Martin Luther urged German peasants to rebel, but he switched sides and then urged the Northern German princes to massacre the peasants. There is good reason for this change. Luther knew that the Northern German princes were protecting him, and for Luther to be accused of aiding and abetting the peasants would be fatal to him.
Do you have any proof of this assertion? I'm sure your intention is to be truthful, but I think you are referring to Thomas Müntzer, not Martin Luther. Luther did not encourage a revolt, nor did he "switch sides". He actually admonished both sides to refrain from violence and encouraged a peaceful transition in German social conditions.
Actually, Luther encouraged peasants to revolt against their Catholic princes. However, when Luther realized that the peasants were taking what he was teaching and applying it to the political/social arena, he balked. Luther's teachings opened up whole can of worms, and not just in the spiritual realm. When one teaches that everything is up for grabs and that relativism rules, you are always asking for trouble. The peasants figured, if I can determine on my own what Scripture means and formulate my own doctrines, why wouldn't they think that they should no longer be ruled by a bunch of princes and continue to be tied to the land as serfs. If you can overturn 1500 years of established doctrine, why not fight against centuries of tyranny and injustice?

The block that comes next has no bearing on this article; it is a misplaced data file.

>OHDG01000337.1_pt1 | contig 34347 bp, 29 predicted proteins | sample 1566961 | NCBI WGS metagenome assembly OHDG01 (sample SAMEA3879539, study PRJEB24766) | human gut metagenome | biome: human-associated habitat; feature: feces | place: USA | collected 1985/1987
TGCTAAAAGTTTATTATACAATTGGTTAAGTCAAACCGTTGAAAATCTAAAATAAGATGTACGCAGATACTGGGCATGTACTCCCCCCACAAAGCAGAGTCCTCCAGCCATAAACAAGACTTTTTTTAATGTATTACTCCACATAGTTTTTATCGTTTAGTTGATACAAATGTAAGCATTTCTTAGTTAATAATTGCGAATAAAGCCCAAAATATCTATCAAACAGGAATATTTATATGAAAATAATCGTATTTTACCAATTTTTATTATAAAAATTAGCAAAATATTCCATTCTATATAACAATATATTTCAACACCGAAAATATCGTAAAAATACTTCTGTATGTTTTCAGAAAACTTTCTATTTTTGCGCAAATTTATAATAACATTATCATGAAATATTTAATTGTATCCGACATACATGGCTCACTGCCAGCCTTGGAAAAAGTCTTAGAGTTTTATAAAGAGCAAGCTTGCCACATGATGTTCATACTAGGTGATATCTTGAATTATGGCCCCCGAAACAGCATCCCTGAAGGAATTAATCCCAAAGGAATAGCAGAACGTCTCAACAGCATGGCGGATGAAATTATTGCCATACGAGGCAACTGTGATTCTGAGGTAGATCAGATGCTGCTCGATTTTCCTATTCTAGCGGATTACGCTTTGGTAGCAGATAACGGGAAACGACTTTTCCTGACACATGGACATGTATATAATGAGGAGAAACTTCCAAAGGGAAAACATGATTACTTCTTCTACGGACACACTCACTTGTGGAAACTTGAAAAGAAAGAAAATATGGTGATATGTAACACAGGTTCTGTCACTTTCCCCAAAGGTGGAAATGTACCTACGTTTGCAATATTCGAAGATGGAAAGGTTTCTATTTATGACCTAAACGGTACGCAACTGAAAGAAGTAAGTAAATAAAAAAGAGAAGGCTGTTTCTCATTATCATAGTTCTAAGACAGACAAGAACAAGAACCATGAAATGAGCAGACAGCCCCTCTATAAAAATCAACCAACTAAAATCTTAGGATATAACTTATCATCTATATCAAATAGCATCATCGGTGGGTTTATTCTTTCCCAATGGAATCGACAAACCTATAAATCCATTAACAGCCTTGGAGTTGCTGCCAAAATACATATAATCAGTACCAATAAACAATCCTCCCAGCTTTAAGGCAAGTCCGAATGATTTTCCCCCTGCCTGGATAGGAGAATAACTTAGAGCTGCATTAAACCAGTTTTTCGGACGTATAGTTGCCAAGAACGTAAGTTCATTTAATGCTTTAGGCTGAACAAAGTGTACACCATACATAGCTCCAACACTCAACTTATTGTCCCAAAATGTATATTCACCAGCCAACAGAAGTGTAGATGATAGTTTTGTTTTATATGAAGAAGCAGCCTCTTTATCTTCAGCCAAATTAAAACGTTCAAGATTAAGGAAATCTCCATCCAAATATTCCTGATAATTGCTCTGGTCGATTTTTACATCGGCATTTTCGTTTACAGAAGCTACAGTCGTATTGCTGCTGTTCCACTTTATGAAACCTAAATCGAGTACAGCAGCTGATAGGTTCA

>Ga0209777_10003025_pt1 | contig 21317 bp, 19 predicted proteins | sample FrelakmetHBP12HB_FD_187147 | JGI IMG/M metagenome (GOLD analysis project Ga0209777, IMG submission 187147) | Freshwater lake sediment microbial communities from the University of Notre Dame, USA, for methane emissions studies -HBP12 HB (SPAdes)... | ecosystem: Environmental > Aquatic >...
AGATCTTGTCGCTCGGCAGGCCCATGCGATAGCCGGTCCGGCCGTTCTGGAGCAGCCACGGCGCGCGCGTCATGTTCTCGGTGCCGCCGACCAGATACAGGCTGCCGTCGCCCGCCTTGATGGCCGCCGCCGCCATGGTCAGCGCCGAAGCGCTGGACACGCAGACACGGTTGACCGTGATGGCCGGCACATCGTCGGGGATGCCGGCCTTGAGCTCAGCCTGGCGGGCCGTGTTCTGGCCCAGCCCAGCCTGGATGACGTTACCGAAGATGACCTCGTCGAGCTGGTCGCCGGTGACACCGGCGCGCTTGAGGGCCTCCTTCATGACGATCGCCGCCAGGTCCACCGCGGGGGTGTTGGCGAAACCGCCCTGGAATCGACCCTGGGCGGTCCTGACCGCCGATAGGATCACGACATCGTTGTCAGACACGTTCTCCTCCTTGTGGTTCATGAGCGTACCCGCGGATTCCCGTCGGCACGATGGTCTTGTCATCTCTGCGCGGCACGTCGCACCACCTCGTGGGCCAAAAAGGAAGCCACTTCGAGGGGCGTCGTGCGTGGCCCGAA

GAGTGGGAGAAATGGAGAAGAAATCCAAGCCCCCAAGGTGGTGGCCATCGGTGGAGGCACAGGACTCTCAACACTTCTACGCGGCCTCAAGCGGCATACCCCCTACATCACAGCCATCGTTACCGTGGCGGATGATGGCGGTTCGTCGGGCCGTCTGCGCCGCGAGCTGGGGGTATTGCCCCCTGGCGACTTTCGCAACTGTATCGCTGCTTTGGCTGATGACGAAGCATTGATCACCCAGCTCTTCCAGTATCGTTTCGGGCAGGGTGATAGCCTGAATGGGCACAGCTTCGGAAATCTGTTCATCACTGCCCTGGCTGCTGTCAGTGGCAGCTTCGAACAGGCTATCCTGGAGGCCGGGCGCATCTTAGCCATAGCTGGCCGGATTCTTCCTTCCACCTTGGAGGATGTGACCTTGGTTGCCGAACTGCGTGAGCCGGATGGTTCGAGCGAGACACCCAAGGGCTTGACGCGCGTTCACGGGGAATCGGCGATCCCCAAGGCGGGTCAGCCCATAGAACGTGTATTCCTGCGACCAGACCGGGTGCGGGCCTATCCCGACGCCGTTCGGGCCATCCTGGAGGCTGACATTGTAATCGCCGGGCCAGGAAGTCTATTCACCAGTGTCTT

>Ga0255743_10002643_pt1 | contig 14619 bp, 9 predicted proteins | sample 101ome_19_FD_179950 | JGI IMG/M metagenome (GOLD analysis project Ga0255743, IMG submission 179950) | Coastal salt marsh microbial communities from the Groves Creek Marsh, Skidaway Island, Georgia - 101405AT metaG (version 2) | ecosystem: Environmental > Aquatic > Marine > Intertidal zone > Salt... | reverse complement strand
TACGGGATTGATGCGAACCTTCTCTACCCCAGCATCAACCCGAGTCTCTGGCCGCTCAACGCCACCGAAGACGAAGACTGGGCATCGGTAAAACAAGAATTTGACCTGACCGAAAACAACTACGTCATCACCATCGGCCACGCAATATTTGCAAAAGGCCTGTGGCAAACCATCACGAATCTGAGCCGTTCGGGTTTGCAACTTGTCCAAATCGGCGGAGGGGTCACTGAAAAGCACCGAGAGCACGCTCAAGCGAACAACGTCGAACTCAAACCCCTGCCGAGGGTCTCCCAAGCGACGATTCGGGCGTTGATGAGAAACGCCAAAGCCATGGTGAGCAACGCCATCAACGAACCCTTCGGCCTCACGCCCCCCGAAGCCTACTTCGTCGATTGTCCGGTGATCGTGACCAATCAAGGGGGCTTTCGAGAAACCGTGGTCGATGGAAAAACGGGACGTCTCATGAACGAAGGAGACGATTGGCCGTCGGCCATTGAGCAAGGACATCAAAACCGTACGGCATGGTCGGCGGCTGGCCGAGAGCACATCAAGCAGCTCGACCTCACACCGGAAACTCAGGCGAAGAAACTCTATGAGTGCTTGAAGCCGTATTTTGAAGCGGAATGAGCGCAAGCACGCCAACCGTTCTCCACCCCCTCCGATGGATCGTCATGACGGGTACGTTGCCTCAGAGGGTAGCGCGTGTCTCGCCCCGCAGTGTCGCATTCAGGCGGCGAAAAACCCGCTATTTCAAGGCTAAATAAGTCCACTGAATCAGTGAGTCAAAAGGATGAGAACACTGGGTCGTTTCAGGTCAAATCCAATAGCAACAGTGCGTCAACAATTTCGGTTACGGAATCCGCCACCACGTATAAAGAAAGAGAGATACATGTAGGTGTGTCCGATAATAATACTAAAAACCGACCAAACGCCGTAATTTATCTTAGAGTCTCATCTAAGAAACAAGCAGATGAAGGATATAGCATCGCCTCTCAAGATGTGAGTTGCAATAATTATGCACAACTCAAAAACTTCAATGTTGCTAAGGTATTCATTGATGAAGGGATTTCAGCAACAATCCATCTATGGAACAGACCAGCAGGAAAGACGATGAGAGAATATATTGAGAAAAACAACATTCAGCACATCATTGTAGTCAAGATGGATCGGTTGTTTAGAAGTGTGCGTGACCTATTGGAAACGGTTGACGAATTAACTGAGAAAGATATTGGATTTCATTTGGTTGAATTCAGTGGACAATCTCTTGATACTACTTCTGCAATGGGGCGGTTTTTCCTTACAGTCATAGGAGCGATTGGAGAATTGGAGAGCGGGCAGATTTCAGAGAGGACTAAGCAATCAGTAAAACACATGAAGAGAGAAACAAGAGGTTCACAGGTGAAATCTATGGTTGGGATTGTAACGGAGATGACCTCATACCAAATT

This is a well known fact. I teach it every year when I cover the Reformation and my textbook, which is used in the majority of history classes in the country, backs this up.